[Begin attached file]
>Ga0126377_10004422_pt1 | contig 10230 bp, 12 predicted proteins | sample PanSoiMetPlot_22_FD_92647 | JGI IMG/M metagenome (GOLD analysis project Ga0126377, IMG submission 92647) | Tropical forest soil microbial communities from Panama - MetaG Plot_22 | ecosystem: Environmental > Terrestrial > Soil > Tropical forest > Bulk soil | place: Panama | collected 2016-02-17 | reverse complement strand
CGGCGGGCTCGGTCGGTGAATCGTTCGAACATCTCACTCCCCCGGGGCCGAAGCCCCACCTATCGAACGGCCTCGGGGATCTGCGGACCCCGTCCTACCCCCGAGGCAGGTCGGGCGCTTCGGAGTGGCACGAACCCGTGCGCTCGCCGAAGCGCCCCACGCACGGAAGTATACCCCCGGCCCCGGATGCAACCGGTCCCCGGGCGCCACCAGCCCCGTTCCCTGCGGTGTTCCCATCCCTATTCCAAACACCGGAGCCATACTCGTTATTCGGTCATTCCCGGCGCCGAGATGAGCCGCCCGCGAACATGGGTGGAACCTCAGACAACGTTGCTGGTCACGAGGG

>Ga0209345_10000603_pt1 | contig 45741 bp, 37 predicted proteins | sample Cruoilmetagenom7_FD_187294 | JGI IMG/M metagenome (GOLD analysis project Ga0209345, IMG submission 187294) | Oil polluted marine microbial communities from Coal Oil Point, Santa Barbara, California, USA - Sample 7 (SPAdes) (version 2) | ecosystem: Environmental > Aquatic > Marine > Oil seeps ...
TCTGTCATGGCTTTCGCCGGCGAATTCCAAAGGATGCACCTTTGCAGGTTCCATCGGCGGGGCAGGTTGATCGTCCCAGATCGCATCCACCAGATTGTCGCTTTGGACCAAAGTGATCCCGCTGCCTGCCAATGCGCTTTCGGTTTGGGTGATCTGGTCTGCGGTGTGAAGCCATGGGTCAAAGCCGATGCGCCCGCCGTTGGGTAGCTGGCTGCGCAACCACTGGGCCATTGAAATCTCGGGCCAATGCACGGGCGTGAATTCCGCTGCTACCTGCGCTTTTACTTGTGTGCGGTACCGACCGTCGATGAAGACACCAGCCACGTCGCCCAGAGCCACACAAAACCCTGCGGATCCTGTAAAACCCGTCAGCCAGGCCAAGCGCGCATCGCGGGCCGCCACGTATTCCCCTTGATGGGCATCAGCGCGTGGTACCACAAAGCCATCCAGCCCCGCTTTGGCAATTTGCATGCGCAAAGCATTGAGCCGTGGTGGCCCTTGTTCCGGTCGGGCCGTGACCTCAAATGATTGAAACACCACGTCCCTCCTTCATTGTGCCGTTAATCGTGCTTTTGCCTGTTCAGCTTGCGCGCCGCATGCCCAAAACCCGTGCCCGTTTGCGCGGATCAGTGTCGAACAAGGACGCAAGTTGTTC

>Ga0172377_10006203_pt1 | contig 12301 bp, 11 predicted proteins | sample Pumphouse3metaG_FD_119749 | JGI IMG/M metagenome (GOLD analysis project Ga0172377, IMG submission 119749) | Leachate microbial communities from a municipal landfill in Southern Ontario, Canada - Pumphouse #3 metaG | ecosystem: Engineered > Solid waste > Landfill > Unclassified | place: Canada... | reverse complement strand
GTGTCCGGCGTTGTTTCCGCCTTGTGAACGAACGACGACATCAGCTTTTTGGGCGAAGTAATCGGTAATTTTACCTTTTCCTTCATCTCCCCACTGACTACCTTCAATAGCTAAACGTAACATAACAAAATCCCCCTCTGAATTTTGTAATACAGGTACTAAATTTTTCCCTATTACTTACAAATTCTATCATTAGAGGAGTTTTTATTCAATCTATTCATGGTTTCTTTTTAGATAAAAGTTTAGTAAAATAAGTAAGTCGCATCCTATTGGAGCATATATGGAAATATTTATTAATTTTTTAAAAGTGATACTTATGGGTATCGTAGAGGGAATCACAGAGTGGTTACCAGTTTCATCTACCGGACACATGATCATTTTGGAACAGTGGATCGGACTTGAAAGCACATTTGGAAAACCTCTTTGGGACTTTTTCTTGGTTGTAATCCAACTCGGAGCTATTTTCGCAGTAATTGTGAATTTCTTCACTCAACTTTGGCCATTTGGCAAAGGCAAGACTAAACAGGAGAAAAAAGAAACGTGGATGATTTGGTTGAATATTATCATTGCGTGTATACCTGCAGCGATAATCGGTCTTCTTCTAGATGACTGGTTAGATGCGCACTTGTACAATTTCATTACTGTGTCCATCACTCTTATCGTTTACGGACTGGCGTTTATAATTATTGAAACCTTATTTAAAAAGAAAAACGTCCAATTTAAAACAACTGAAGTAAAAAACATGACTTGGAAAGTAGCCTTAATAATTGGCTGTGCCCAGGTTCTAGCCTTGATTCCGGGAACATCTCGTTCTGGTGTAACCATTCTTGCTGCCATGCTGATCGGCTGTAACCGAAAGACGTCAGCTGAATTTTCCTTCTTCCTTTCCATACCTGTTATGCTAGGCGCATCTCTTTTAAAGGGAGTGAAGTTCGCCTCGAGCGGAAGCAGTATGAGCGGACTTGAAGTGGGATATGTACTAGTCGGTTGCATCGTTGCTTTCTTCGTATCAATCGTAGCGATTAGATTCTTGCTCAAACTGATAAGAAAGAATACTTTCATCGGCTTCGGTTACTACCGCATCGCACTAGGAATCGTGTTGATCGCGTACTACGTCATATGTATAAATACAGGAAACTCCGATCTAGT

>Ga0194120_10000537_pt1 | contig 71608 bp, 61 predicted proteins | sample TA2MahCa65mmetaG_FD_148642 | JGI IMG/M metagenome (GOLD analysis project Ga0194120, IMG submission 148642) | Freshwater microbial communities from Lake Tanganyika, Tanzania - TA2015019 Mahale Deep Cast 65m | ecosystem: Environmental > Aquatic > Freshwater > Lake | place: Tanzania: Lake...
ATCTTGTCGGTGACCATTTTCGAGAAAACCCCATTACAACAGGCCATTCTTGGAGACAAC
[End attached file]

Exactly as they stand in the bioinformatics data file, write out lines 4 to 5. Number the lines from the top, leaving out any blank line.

TCTGTCATGGCTTTCGCCGGCGAATTCCAAAGGATGCACCTTTGCAGGTTCCATCGGCGGGGCAGGTTGATCGTCCCAGATCGCATCCACCAGATTGTCGCTTTGGACCAAAGTGATCCCGCTGCCTGCCAATGCGCTTTCGGTTTGGGTGATCTGGTCTGCGGTGTGAAGCCATGGGTCAAAGCCGATGCGCCCGCCGTTGGGTAGCTGGCTGCGCAACCACTGGGCCATTGAAATCTCGGGCCAATGCACGGGCGTGAATTCCGCTGCTACCTGCGCTTTTACTTGTGTGCGGTACCGACCGTCGATGAAGACACCAGCCACGTCGCCCAGAGCCACACAAAACCCTGCGGATCCTGTAAAACCCGTCAGCCAGGCCAAGCGCGCATCGCGGGCCGCCACGTATTCCCCTTGATGGGCATCAGCGCGTGGTACCACAAAGCCATCCAGCCCCGCTTTGGCAATTTGCATGCGCAAAGCATTGAGCCGTGGTGGCCCTTGTTCCGGTCGGGCCGTGACCTCAAATGATTGAAACACCACGTCCCTCCTTCATTGTGCCGTTAATCGTGCTTTTGCCTGTTCAGCTTGCGCGCCGCATGCCCAAAACCCGTGCCCGTTTGCGCGGATCAGTGTCGAACAAGGACGCAAGTTGTTC

>Ga0172377_10006203_pt1 | contig 12301 bp, 11 predicted proteins | sample Pumphouse3metaG_FD_119749 | JGI IMG/M metagenome (GOLD analysis project Ga0172377, IMG submission 119749) | Leachate microbial communities from a municipal landfill in Southern Ontario, Canada - Pumphouse #3 metaG | ecosystem: Engineered > Solid waste > Landfill > Unclassified | place: Canada... | reverse complement strand